steering clear of the mainstream
since 2001

june 2010

blankred.jpg (4669 bytes)
blankred.jpg (4669 bytes)
blankred.jpg (4669 bytes)
blankred.jpg (4669 bytes)
info opinion

Modern Day Urban Barbarians

"The Endless Retreat" CD

Public Eyesore

Genres: garage rock, indie rock, punk

Bryan Day / PE
3803 S 25th St.
Omaha, NE 68107

Feb 2 - 8 2004

Armed with bass, drums, and Devin Zor-Ton's suitably barbaric vocals, the Modern Day Urban Barbarians have crafted The Endless Retreat as an attack on unprepared ears.  The album is a powerful barrage of aggressive garage-esque energy and noisy, explosive chaos.  Its garage rock sound is far from White Stripes / Hives territory, so fear not - MDUB have far more in common with early, primitive rock groups like The Sonics et al than any recent bands.

The Endless Retreat's main problem is its lack of melody.  It sounds like the band is trying to make their sound somewhat accessible, but it isn't working.  This album survives more as a record of pure energy - something you pull out when you want to rock out and spasm, but not something for everyday listening.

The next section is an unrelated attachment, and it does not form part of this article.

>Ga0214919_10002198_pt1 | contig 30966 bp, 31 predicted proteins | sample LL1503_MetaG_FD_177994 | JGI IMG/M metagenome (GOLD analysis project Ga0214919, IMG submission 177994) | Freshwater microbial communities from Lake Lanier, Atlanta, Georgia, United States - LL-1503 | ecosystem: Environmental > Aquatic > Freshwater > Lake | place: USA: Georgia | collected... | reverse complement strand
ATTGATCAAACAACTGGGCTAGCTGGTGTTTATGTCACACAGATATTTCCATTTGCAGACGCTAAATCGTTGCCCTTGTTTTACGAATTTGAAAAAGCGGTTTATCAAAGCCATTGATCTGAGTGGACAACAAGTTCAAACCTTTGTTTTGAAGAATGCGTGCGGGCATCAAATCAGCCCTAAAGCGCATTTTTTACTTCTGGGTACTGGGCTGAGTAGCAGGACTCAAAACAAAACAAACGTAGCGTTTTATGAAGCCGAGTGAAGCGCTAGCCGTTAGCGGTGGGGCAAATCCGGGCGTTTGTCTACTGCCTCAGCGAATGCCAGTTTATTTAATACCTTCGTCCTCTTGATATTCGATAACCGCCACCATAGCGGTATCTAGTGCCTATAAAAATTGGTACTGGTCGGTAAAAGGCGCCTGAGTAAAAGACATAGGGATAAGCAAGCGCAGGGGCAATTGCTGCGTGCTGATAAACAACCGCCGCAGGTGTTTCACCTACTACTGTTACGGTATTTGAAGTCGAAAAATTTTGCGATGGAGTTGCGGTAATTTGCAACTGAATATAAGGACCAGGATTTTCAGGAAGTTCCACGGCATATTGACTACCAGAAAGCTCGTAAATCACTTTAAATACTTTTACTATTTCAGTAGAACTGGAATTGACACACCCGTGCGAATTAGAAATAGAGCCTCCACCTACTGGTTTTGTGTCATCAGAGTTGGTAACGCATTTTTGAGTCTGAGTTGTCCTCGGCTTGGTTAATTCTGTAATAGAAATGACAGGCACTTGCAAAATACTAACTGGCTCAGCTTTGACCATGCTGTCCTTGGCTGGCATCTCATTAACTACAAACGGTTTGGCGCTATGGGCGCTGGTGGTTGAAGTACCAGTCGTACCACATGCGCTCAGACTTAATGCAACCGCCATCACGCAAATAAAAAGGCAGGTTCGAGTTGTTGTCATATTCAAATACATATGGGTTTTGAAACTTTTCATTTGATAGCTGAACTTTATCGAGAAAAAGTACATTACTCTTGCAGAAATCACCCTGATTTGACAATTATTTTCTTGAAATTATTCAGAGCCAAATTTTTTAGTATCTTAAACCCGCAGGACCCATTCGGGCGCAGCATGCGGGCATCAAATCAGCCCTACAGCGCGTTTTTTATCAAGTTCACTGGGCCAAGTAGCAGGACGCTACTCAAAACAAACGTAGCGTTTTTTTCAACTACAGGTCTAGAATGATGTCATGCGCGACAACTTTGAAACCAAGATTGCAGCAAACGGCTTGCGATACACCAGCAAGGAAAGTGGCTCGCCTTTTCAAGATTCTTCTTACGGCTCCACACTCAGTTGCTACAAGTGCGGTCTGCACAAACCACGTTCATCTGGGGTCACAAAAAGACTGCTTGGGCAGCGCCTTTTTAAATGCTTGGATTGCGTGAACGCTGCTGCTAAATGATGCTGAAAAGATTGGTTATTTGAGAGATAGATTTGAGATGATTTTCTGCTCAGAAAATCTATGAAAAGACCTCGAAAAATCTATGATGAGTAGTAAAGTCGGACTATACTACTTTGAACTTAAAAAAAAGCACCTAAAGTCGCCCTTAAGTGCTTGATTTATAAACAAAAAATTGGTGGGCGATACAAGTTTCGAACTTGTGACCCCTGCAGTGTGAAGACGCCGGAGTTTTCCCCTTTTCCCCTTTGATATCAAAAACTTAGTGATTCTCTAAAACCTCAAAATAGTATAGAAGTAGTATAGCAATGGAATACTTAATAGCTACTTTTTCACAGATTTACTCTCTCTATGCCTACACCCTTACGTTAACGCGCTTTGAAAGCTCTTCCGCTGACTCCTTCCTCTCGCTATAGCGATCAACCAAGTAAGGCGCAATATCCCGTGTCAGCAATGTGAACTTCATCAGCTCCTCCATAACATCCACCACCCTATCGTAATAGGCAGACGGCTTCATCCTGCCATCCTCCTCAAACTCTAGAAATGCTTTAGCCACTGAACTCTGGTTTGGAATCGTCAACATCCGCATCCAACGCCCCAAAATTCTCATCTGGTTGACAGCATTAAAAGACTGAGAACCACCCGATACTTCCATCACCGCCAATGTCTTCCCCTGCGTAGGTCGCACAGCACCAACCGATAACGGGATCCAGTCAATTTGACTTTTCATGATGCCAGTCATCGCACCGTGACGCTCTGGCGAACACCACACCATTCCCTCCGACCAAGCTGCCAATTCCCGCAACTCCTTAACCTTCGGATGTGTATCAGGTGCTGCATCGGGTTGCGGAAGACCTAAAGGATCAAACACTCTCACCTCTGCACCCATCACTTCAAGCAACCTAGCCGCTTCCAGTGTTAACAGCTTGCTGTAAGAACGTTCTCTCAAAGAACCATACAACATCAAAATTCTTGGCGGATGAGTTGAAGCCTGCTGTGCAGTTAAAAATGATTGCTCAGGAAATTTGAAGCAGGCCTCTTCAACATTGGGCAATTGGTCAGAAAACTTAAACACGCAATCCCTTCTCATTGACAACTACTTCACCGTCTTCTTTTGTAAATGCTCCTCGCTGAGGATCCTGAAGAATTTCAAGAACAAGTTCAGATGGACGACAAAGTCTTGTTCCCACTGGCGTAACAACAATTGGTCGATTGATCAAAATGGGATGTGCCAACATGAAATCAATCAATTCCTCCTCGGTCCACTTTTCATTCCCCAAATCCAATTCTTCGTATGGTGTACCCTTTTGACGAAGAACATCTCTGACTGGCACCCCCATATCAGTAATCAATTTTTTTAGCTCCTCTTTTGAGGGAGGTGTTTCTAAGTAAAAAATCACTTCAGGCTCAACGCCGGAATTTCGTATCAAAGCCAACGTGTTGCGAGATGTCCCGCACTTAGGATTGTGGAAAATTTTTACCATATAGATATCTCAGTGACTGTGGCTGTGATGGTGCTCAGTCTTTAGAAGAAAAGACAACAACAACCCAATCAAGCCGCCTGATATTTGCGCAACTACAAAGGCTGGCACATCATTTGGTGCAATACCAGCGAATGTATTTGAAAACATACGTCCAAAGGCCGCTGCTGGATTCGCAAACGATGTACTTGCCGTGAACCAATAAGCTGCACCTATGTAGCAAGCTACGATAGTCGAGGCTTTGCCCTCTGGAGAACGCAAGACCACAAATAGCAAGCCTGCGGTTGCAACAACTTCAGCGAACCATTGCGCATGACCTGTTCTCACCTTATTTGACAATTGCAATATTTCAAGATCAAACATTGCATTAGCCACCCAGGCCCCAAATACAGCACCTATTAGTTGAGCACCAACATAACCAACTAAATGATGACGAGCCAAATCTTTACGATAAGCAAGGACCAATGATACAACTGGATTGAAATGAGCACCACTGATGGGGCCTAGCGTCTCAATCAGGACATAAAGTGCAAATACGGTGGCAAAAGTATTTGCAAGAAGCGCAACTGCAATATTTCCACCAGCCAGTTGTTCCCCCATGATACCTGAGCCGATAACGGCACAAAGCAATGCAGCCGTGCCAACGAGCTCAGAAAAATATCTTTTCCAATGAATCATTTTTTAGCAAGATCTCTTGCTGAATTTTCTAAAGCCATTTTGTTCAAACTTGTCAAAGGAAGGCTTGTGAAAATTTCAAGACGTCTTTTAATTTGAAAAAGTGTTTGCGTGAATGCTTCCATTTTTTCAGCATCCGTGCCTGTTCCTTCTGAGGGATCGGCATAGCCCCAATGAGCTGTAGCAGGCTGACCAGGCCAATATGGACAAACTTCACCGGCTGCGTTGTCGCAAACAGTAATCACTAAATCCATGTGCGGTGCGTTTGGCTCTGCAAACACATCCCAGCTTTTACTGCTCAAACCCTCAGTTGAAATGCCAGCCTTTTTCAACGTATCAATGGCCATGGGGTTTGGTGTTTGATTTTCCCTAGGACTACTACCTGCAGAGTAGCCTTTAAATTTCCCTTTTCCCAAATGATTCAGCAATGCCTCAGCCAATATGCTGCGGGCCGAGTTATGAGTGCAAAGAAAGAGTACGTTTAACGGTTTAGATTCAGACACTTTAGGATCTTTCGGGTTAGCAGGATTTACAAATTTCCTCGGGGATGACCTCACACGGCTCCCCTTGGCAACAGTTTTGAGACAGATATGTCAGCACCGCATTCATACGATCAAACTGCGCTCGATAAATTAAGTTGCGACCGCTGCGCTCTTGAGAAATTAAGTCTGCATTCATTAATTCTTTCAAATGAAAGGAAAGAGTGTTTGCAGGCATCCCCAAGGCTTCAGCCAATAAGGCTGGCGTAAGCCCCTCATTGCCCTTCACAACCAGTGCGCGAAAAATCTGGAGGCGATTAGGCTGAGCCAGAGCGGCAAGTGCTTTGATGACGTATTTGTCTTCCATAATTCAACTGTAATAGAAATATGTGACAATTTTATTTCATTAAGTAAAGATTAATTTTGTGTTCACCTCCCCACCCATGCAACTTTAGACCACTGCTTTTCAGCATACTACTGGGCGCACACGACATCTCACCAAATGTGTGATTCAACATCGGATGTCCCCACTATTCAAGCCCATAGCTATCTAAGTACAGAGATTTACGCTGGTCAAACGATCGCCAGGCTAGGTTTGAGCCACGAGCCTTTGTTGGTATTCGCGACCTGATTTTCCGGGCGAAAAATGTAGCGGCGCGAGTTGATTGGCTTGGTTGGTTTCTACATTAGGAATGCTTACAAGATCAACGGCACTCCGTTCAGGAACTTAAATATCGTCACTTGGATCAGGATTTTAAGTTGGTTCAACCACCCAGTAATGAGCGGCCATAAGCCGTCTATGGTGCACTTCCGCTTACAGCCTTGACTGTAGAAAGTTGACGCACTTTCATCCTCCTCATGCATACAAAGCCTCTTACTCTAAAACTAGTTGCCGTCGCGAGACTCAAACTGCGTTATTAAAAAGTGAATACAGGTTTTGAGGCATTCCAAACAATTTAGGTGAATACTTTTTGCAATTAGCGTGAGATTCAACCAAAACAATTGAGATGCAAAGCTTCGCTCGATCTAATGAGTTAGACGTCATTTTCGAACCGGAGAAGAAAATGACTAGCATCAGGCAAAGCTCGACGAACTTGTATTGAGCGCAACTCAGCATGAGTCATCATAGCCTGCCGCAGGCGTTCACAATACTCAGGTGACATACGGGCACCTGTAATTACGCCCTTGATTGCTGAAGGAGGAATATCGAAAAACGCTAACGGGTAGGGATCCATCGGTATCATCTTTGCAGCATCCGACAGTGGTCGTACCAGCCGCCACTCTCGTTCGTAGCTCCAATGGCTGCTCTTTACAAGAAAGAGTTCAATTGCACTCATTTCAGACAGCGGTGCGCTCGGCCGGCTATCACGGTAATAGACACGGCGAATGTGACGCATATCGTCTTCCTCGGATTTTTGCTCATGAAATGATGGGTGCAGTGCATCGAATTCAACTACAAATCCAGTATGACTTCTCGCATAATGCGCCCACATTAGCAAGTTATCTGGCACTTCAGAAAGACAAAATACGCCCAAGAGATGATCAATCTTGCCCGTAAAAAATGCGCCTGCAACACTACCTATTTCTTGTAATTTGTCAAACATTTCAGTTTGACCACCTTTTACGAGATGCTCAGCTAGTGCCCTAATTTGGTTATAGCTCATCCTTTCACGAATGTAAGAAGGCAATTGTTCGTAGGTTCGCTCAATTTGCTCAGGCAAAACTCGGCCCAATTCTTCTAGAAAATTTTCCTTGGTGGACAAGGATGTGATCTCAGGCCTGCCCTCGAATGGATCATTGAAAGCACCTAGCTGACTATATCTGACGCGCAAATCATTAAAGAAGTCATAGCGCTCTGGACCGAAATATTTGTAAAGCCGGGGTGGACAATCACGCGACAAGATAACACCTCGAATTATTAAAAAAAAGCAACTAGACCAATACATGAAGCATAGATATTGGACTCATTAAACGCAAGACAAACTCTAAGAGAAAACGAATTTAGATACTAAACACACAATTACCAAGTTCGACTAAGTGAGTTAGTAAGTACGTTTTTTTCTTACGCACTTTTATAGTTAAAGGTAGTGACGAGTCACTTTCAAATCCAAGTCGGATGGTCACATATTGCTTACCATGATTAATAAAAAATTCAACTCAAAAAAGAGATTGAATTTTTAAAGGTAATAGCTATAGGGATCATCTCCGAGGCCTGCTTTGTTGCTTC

With that said, The Endless Retreat can be a lot of fun.  The best song is undoubtedly the last, "Statement," an eight minute plus scorcher packed with groovy riffs and punk-esque vocals.  Think Liars and Lou Reed blended together and served up whipped.  By the end of it your brain will be fried, which very well could be the reason it was tagged onto the end of the disc.  "TV," the first track, is another good one, in all its punk-powered sonic carnage.  And the intergalactic space-punk number "Outer Space" is also quite enjoyable, in all its bizarre experimentation.

The Endless Retreat is worth picking up if you're into really energetic, 'different' rock music.  BUYER BEWARE: Play this shit loud.


Matt Shimmer

[Vitals: 9 tracks, distributed by the label, released 2003]